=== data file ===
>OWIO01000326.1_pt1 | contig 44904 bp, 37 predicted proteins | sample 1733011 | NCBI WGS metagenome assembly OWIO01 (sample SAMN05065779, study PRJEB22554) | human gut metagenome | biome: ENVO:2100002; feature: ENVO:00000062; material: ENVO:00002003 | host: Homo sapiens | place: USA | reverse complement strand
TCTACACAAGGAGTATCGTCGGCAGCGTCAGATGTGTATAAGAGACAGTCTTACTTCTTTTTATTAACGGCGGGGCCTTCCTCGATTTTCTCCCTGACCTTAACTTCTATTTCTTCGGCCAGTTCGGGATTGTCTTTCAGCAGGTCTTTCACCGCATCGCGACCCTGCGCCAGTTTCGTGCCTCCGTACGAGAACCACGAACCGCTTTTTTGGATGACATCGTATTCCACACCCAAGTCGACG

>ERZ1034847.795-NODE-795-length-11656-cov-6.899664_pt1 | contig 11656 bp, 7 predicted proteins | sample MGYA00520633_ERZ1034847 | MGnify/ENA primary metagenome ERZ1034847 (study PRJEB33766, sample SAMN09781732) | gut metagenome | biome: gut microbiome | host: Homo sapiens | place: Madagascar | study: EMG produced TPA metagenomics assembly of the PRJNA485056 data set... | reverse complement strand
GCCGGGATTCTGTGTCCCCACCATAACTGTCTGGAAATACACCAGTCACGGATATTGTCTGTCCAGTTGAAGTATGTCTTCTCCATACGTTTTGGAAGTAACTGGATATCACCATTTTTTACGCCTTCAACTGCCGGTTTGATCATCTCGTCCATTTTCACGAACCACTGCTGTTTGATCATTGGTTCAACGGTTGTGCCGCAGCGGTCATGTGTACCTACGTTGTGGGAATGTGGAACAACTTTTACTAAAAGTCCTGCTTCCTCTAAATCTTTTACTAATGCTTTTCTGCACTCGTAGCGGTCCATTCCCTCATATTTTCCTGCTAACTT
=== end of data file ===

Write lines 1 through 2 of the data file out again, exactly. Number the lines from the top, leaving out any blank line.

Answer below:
>OWIO01000326.1_pt1 | contig 44904 bp, 37 predicted proteins | sample 1733011 | NCBI WGS metagenome assembly OWIO01 (sample SAMN05065779, study PRJEB22554) | human gut metagenome | biome: ENVO:2100002; feature: ENVO:00000062; material: ENVO:00002003 | host: Homo sapiens | place: USA | reverse complement strand
TCTACACAAGGAGTATCGTCGGCAGCGTCAGATGTGTATAAGAGACAGTCTTACTTCTTTTTATTAACGGCGGGGCCTTCCTCGATTTTCTCCCTGACCTTAACTTCTATTTCTTCGGCCAGTTCGGGATTGTCTTTCAGCAGGTCTTTCACCGCATCGCGACCCTGCGCCAGTTTCGTGCCTCCGTACGAGAACCACGAACCGCTTTTTTGGATGACATCGTATTCCACACCCAAGTCGACG